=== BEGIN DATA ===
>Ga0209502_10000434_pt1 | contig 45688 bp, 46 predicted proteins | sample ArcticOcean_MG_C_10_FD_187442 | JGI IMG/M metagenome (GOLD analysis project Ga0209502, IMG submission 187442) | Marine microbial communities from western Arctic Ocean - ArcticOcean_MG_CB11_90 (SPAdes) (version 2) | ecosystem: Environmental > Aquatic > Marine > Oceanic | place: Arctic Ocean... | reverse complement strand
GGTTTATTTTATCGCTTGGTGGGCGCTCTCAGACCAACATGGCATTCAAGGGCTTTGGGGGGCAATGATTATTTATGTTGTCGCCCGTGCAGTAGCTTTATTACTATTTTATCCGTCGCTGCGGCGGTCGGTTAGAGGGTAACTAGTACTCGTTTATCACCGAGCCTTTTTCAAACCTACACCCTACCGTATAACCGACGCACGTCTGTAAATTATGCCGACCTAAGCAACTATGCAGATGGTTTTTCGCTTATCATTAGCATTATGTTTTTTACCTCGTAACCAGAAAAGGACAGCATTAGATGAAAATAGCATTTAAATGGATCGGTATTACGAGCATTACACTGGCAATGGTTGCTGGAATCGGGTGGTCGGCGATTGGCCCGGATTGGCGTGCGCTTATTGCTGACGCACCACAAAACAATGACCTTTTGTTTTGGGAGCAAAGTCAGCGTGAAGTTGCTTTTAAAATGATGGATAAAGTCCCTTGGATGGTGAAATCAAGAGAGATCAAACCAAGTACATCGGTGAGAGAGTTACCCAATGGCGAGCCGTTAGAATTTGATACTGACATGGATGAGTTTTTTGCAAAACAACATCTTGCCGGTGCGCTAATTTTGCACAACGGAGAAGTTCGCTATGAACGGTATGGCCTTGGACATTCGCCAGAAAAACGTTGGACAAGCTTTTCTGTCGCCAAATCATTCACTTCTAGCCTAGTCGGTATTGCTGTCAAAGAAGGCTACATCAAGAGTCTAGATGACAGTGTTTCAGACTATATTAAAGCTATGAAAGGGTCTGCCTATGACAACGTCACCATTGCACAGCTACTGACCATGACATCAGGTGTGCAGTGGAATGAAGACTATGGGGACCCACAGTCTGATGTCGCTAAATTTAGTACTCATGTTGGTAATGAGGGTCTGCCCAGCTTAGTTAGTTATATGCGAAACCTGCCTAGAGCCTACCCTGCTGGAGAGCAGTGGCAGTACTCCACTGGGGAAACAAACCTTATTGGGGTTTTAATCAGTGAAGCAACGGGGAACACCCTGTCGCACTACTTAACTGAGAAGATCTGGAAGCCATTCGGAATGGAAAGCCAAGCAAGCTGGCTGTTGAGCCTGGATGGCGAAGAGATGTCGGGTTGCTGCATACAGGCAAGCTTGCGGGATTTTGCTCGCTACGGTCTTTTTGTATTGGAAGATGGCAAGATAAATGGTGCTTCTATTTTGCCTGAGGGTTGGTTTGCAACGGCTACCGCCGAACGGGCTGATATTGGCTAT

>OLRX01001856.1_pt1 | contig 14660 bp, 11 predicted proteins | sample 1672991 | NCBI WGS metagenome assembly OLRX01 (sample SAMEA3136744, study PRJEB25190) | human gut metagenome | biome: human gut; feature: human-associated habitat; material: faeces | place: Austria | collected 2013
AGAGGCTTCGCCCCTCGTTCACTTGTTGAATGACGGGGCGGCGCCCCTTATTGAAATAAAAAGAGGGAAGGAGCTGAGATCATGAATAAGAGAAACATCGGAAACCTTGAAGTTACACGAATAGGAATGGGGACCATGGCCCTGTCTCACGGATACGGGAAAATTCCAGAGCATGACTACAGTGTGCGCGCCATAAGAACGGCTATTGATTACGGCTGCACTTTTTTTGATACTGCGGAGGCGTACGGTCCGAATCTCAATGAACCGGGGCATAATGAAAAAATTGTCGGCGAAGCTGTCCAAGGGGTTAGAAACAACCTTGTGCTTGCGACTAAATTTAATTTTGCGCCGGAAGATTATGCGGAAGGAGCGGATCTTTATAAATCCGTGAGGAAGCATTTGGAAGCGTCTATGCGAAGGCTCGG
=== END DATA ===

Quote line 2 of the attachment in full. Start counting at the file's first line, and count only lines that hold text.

GGTTTATTTTATCGCTTGGTGGGCGCTCTCAGACCAACATGGCATTCAAGGGCTTTGGGGGGCAATGATTATTTATGTTGTCGCCCGTGCAGTAGCTTTATTACTATTTTATCCGTCGCTGCGGCGGTCGGTTAGAGGGTAACTAGTACTCGTTTATCACCGAGCCTTTTTCAAACCTACACCCTACCGTATAACCGACGCACGTCTGTAAATTATGCCGACCTAAGCAACTATGCAGATGGTTTTTCGCTTATCATTAGCATTATGTTTTTTACCTCGTAACCAGAAAAGGACAGCATTAGATGAAAATAGCATTTAAATGGATCGGTATTACGAGCATTACACTGGCAATGGTTGCTGGAATCGGGTGGTCGGCGATTGGCCCGGATTGGCGTGCGCTTATTGCTGACGCACCACAAAACAATGACCTTTTGTTTTGGGAGCAAAGTCAGCGTGAAGTTGCTTTTAAAATGATGGATAAAGTCCCTTGGATGGTGAAATCAAGAGAGATCAAACCAAGTACATCGGTGAGAGAGTTACCCAATGGCGAGCCGTTAGAATTTGATACTGACATGGATGAGTTTTTTGCAAAACAACATCTTGCCGGTGCGCTAATTTTGCACAACGGAGAAGTTCGCTATGAACGGTATGGCCTTGGACATTCGCCAGAAAAACGTTGGACAAGCTTTTCTGTCGCCAAATCATTCACTTCTAGCCTAGTCGGTATTGCTGTCAAAGAAGGCTACATCAAGAGTCTAGATGACAGTGTTTCAGACTATATTAAAGCTATGAAAGGGTCTGCCTATGACAACGTCACCATTGCACAGCTACTGACCATGACATCAGGTGTGCAGTGGAATGAAGACTATGGGGACCCACAGTCTGATGTCGCTAAATTTAGTACTCATGTTGGTAATGAGGGTCTGCCCAGCTTAGTTAGTTATATGCGAAACCTGCCTAGAGCCTACCCTGCTGGAGAGCAGTGGCAGTACTCCACTGGGGAAACAAACCTTATTGGGGTTTTAATCAGTGAAGCAACGGGGAACACCCTGTCGCACTACTTAACTGAGAAGATCTGGAAGCCATTCGGAATGGAAAGCCAAGCAAGCTGGCTGTTGAGCCTGGATGGCGAAGAGATGTCGGGTTGCTGCATACAGGCAAGCTTGCGGGATTTTGCTCGCTACGGTCTTTTTGTATTGGAAGATGGCAAGATAAATGGTGCTTCTATTTTGCCTGAGGGTTGGTTTGCAACGGCTACCGCCGAACGGGCTGATATTGGCTAT